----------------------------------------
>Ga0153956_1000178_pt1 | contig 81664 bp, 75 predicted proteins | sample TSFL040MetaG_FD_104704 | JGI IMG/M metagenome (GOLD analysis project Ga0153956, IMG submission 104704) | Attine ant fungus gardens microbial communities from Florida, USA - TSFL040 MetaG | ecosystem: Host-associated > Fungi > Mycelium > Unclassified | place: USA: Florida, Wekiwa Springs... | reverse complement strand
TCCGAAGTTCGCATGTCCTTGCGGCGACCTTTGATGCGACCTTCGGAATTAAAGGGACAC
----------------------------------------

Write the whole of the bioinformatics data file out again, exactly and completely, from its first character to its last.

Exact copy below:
>Ga0153956_1000178_pt1 | contig 81664 bp, 75 predicted proteins | sample TSFL040MetaG_FD_104704 | JGI IMG/M metagenome (GOLD analysis project Ga0153956, IMG submission 104704) | Attine ant fungus gardens microbial communities from Florida, USA - TSFL040 MetaG | ecosystem: Host-associated > Fungi > Mycelium > Unclassified | place: USA: Florida, Wekiwa Springs... | reverse complement strand
TCCGAAGTTCGCATGTCCTTGCGGCGACCTTTGATGCGACCTTCGGAATTAAAGGGACAC